A page turner...An absorbing and emotionally riveting story about what its like to live during times of crisis." New York Times Book Review.A dazzling new novel of friendship and redemption in the face of tragedy and loss set in 1980s Chicago and contemporary Paris, by the acclaimed and award-winning author Rebecca MakkaiIn 1985, Yale Tishman, the development director for an art gallery in Chicago, is about to pull off an amazing coup, bringing in an extraordinary collection of 1920s paintings as a gift to the gallery. Yet as his career begins to flourish, the carnage of the AIDS epidemic grows around him. One by one, his friends are dying and after his friend Nico's funeral, the virus circles closer and closer to Yale himself. Soon the only person he has left is Fiona, Nico's little sister.Thirty years later, Fiona is in Paris tracking down her estranged daughter who disappeared into a cult. While staying with an old friend, a famous photographer who documented the Chicago crisis, she...
|Title||:||The Great Believers|
|Number of Pages||:||421 pages|
|Status||:||Available For Download|
|Last checked||:||21 Minutes ago!|
The Great Believers Reviews
I was lucky enough to see a pre-publication edition of this book. It's an absolute home run -with Makkai's characteristic insight and transporting prose. And of course this is a subject that is due for just this kind of in depth, compassionate treatment. I highly recommend.
“They were walking every day through streets where there had been a holocaust, a mass murder of neglect and antipathy.”I remember vividly that bleak period in the early 1980s when a spectrum of bizarre but fatal conditions started afflicting gay men. The tabloids were in their element, describing the mystery illnesses as a 'Gay Plague' while rallying their readers to demand all homosexuals be deported somewhere remote, away from 'decent people'. As religious leaders proclaimed the outbreak was ...more
There’s an important story here (at least in the 1985 strand) as AIDS cuts through the Chicago gay community – but something about Makkai’s style left me feeling mostly disengaged from it in emotional terms. Sure, I had moments of anger as we witness a dead man’s parents exclude his lover from the funeral, the horrible voyeurism that makes a thing of a man being gay, black, whatever. But overall I was never able to get involved or attached to what is going on.
Add to the style a baggy structure t ...more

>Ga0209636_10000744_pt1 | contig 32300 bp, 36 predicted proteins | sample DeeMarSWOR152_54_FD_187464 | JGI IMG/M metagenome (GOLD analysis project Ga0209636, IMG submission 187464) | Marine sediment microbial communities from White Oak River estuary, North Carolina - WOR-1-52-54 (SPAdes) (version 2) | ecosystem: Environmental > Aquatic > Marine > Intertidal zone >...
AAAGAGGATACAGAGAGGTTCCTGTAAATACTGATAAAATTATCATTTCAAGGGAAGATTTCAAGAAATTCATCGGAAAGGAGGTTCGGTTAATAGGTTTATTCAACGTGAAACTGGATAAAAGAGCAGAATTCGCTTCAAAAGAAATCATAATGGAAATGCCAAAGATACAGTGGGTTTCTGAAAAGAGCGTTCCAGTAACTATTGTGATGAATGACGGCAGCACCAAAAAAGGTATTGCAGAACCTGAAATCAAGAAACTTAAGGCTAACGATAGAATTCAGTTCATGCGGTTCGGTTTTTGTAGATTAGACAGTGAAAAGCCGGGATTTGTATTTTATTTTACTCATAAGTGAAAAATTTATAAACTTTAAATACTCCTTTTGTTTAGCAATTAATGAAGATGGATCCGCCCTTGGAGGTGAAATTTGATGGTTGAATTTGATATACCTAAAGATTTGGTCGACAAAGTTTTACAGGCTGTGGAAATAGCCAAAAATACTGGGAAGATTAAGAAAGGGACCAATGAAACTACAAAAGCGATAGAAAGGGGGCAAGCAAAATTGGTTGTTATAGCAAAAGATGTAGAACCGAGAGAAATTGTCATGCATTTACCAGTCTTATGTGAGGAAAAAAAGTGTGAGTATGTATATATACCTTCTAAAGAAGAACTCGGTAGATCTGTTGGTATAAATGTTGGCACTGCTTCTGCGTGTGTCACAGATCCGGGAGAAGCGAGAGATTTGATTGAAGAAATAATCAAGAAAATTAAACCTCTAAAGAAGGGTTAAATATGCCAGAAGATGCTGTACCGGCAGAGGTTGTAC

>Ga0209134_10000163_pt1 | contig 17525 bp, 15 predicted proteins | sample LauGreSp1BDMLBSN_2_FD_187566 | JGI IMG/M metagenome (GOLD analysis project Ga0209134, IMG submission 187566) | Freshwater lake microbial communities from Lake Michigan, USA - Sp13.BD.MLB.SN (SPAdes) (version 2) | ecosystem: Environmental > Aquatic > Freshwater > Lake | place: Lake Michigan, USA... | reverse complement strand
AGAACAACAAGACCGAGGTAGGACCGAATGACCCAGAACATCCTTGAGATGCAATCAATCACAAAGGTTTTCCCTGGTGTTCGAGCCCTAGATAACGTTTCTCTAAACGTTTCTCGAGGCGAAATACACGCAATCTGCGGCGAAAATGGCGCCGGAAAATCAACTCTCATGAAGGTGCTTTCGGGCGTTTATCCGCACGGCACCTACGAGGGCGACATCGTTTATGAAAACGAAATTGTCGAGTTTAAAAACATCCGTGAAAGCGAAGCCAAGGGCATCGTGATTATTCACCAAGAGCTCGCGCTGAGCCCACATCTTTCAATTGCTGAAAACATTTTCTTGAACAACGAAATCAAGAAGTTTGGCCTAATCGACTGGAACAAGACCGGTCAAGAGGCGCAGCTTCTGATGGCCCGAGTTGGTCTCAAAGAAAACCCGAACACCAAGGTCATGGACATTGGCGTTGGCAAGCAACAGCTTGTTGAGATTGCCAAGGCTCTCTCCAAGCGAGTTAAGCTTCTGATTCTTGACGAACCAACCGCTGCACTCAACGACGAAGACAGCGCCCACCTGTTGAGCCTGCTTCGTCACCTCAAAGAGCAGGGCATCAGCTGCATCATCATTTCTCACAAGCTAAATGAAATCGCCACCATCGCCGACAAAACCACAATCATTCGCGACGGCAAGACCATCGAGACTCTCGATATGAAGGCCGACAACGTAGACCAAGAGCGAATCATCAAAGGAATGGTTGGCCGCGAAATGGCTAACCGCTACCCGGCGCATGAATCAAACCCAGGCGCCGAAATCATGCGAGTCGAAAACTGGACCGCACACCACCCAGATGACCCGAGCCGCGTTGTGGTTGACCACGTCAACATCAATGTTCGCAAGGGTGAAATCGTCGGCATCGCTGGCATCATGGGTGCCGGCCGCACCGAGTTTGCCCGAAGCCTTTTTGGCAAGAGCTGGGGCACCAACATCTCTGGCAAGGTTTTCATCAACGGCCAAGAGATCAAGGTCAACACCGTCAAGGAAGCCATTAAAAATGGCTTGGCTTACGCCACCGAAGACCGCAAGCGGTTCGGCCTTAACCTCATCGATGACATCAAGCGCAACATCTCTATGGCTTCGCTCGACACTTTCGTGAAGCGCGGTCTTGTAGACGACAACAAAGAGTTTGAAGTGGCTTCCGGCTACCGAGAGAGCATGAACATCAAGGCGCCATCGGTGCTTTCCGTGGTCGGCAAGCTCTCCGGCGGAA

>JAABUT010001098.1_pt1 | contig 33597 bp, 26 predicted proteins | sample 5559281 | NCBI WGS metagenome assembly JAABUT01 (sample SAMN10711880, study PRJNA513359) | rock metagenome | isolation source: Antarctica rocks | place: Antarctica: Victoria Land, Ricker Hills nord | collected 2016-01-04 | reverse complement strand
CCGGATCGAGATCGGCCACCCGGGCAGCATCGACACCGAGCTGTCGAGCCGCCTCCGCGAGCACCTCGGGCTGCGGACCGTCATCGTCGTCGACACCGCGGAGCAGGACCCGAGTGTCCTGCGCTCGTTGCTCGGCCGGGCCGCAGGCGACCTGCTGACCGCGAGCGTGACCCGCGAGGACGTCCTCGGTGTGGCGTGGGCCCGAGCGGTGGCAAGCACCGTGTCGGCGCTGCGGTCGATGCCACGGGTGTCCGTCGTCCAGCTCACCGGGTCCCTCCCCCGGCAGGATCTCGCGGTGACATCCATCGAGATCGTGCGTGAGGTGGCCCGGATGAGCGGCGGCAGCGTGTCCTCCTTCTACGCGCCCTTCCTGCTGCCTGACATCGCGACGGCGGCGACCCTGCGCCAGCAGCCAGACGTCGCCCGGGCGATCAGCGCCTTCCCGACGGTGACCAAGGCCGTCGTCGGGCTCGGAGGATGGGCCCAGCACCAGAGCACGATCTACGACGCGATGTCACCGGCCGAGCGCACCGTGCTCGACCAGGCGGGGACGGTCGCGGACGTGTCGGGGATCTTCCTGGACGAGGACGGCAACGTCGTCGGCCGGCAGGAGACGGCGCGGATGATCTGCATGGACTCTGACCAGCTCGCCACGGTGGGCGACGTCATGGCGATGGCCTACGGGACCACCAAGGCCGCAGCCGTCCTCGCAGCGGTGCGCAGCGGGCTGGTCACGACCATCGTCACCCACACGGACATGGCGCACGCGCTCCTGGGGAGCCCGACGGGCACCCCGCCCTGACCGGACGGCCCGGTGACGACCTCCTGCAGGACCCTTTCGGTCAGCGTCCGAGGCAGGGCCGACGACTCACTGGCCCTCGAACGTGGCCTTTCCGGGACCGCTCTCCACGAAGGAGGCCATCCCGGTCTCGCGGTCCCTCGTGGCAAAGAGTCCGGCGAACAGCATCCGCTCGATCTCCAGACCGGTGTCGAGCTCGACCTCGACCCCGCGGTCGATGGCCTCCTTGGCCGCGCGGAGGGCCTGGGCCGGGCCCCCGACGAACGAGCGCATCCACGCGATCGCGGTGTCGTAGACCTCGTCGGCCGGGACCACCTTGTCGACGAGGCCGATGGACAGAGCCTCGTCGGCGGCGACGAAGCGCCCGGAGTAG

This may well end up being my favorite book this year. Gorgeous and generous and filled to the brim with a story that my heart just leapt into. Sigh.
What can I say about this book that has not already been said? It is propulsively readable with character development and tone that will grab a hold of you and suck you out the other end feeling enriched, enlightened and ever so lucky to have had the experience of reading this amazing novel. Serious subjects that could be depressing but are not because of Makkai's precision with the written word. The intertwining and overlapping characters and plot lines are masterfully handled. Unless something ...more
What a wonderful book! Makkai is one of those authors I will follow for years no matter what she chooses to write about or how she chooses to express it. She chose to express this material by alternating chapters abouta group of gay male friends in Chicago in 1985 with chapters about a woman 2015 searching for her estranged daughter in Paris. I will admit I don't usually like that format of different stories in alternating chapters. I seldom find my interest is equal between the two stories. In ...more
"But what a burden, to be Horatio. To be the one with the memory."Like many others of a certain age who are fans of musical theater, I went through a phase in my late teens and early twenties where I thought Rent was the most amazing piece of art ever created. A lot about the show hasn’t aged well—just pay your rent, guys—but it’s still a moving remembrance of a very particular time and place: New York during the AIDS epidemic of the 1980s
One of my favorite lines in the show isn’t one that I ...more
I really loved the themes running through The Great Believers, but I was a little less enthusiastic about the delivery.
The story is told in two timelines. The first timeline runs from the mid 1980s to the mid 1990s, and it is focused on a group of characters affected by the AIDS epidemic in Chicago. The story is told from Yale’s perspective, who is seeing many of his friends getting sick and dying. Much of his story focuses on the breakdown of his relationship and an art show that he is ...more